Interest in the circus has never been higher. Where there were three circus schools in North America 15 years ago, today there are more than 300.
Circus people hate the currently ubiquitous use of the word “circus” to mean “chaos,” as in “the circus in Washington.”
It is therefore somewhat ironic that circus folks took over Washington’s National Mall in early July — not by way of protest, but rather celebration as part of the Smithsonian’s 50th annual Folklife Festival. Several tents were erected on the National Mall, including the Big Top from Sarasota’s Circus Arts Conservatory, a juggling tent, clown tent and cookhouse tent.
A highlight of the Independence Day parade was the fully restored 1902 Two Hemispheres bandwagon built for Barnum & Bailey, pulled by eight Clydesdale horses (not the original 40, but still an impressive sight). The flags of many countries, including Canada, were proudly displayed on this wagon, and I had the pleasure (as an active member of the Circus Historical Society) of representing Canada as I waved to the crowd from the wagon.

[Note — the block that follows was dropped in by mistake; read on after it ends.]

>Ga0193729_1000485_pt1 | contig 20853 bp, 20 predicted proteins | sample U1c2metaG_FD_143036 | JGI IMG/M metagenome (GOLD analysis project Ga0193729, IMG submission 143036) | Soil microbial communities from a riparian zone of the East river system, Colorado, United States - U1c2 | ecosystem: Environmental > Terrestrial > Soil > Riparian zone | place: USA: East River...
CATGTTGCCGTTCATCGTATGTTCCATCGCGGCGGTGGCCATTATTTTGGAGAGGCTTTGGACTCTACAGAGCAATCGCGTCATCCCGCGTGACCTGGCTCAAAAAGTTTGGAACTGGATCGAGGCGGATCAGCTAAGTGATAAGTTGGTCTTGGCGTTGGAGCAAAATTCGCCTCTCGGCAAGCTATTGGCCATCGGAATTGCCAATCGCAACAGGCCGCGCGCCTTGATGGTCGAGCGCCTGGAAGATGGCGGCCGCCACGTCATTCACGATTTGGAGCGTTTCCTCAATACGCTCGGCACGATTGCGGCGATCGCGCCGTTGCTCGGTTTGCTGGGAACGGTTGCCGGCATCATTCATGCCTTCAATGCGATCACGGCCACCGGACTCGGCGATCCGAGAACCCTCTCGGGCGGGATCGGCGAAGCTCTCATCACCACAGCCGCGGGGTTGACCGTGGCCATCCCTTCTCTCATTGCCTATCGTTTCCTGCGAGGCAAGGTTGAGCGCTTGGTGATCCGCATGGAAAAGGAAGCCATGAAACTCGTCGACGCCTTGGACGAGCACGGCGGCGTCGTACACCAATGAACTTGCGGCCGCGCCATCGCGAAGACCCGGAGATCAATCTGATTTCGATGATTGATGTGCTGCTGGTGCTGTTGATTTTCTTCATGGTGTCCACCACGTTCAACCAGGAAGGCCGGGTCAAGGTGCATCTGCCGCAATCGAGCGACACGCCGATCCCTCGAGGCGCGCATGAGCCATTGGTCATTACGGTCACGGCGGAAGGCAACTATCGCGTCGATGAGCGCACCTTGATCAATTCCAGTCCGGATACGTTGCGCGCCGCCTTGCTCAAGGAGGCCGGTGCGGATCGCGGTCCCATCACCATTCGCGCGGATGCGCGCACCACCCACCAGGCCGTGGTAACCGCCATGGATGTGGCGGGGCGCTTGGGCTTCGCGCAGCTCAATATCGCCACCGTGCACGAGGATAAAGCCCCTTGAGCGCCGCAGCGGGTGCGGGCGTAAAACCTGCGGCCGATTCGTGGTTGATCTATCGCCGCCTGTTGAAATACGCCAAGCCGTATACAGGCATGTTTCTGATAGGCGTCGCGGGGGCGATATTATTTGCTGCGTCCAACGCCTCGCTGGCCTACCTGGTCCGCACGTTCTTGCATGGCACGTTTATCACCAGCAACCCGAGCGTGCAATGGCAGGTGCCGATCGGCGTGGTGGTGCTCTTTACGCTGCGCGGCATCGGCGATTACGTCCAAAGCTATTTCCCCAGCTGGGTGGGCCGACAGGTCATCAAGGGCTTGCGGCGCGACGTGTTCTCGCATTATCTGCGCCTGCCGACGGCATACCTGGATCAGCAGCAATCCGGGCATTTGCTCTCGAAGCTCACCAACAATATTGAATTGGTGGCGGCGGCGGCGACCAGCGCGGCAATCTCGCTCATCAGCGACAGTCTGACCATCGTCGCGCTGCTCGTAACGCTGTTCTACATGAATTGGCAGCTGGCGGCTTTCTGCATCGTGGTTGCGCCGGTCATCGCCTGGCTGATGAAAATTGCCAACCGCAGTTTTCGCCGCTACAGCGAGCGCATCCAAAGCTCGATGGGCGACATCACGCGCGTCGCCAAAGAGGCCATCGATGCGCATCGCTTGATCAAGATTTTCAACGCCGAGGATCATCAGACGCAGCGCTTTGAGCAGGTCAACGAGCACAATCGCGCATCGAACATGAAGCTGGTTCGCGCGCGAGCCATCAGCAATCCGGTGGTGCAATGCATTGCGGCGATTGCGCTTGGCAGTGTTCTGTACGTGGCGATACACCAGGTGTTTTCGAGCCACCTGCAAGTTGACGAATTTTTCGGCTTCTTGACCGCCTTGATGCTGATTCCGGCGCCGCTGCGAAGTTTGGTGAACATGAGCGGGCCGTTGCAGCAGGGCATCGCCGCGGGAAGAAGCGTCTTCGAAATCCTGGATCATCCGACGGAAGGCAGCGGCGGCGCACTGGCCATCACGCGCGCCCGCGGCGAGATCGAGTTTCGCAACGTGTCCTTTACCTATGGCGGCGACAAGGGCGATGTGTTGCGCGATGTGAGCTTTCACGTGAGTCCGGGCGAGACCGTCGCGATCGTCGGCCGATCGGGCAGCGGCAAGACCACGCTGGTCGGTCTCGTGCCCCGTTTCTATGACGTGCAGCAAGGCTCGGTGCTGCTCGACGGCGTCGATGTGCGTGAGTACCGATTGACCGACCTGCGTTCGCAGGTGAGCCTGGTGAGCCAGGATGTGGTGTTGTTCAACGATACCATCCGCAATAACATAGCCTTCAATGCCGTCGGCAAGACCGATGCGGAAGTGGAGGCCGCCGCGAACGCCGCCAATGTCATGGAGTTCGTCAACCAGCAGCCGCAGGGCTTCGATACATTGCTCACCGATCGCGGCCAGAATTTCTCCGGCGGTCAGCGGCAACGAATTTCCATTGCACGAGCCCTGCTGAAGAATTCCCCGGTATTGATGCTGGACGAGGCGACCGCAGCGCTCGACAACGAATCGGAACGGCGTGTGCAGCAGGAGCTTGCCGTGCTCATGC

The largest American circus, Ringling Brothers and Barnum & Bailey, held its final performances in May following 146 years of continuous operation. This has led many people to erroneously believe that the circus is dead.
In fact, although one circus has ended its run, there remain more than 30 active professional North American circuses, plus Cirque du Soleil’s many performing units (including seven in Las Vegas).
Link to Full Article at The Star.